China’s impossible trinity

Written on September 10, 2015 by Waya Quiviger in Asia, Global Economy, News

Chinese bank notes

This weekend’s meeting of the G20 group of countries sounded a relatively optimistic note on the global economy, in sharp contrast to the recent price falls in world asset markets.

So who is right: the markets or the ministers? The swing factor between a continuing stable but uninspiring global recovery and relapse into a global downturn is China.

The big question is: how steep is China’s economic slowdown? Those looking for an answer have pointed to China’s surprise decision to devalue its currency in early August.

Does this suggest that policy-makers are panicking and trying to boost exports?

The fundamental problem that China faces is that its economy is deeply unbalanced – both internally and externally – at a time that it is also slowing.

Economists tend to look at an economy for internal balance (a state of affairs in which neither employment nor inflation is too high or too low) and external balance (a situation in which a country’s current account (its borrowing or lending to the rest of the world) is neither too high nor too low.

China is currently struggling to achieve both kinds of balance.

Chinese policy-makers have a tricky task ahead but not unmanageable one.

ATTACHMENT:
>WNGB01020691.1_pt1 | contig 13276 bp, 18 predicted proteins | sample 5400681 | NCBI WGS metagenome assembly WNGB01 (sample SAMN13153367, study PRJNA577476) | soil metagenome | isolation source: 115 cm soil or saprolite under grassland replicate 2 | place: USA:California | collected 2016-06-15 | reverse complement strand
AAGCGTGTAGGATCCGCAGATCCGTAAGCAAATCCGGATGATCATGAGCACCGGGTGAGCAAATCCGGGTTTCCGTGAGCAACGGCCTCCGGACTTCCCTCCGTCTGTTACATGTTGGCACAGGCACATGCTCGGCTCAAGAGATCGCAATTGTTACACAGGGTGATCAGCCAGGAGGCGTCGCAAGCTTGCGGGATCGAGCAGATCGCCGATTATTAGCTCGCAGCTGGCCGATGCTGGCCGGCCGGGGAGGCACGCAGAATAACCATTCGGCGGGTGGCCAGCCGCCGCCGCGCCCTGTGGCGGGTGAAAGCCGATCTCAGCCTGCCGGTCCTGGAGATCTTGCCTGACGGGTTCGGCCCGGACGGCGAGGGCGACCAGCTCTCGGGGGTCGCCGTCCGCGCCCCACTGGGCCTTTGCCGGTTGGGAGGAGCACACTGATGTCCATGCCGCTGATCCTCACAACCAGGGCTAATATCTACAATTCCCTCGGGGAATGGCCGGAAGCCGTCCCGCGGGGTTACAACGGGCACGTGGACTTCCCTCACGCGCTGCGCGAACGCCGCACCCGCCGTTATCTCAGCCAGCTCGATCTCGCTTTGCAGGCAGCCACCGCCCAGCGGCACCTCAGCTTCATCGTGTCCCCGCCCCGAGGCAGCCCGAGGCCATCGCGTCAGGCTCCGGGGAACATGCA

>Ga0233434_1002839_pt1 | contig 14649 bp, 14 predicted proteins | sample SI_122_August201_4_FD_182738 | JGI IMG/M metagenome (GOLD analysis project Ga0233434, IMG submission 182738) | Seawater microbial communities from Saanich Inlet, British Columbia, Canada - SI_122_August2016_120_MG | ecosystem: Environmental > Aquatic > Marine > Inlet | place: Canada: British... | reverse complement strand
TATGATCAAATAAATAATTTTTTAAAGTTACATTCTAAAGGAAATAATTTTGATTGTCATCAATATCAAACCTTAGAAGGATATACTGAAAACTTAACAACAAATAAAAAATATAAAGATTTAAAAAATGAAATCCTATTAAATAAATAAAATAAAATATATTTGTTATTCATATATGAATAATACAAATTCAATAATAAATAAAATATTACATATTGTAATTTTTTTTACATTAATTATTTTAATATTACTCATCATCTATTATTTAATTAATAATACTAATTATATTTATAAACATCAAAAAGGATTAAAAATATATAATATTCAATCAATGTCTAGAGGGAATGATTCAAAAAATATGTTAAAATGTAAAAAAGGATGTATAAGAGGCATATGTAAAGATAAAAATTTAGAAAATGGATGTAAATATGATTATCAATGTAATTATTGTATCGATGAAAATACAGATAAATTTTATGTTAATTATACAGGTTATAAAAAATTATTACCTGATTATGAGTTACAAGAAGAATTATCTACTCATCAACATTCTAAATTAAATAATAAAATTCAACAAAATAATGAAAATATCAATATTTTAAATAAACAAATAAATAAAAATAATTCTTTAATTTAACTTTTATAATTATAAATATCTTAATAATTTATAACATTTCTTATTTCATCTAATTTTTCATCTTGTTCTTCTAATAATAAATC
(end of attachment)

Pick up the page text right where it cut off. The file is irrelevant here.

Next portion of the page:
It’s a challenge that could be made much easier by some global policy co-ordination and co-operation. Read more…

Published on Sept. 8th in http://www.bbc.com/


THOSE of us outside Europe are watching the unbelievable images of the Keleti train station in Budapest, the corpse of a toddler washed up on a Turkish beach, the desperate Syrian families chancing their lives on the night trip to the Greek islands — and we keep being told this is a European problem.

The Syrian civil war has created more than four million refugees. The United States has taken in about 1,500 of them. The United States and its allies are at war with the Islamic State in Syria — fine, everyone agrees they are a threat — but don’t we have some responsibility toward the refugees fleeing the combat? If we’ve been arming Syrian rebels, shouldn’t we also be helping the people trying to get out of their way? If we’ve failed to broker peace in Syria, can’t we help the people who can’t wait for peace any longer?

It’s not just the United States that keeps pretending the refugee catastrophe is a European problem. Look at countries that pride themselves on being havens for the homeless. Canada, where I come from? As few as 1,074 Syrians, as of August. Australia? No more than 2,200. Brazil? Fewer than 2,000, as of May.

The worst are the petro states. As of last count by Amnesty International, how many Syrian refugees have the Gulf States and Saudi Arabia taken in? Zero. Many of them have been funneling arms into Syria for years, and what have they done to give new homes to the four million people trying to flee? Nothing.

The brunt of the crisis has fallen on the Turks, the Egyptians, the Jordanians, the Iraqis and the Lebanese. Funding appeals by the United Nations High Commissioner for Refugees have failed to meet their targets. The squalor in the refugee camps has become unendurable. Now the refugees have decided, en masse, that if the international community won’t help them, if neither Russia nor the United States is going to force the war to an end, they won’t wait any longer. They are coming our way. And we are surprised?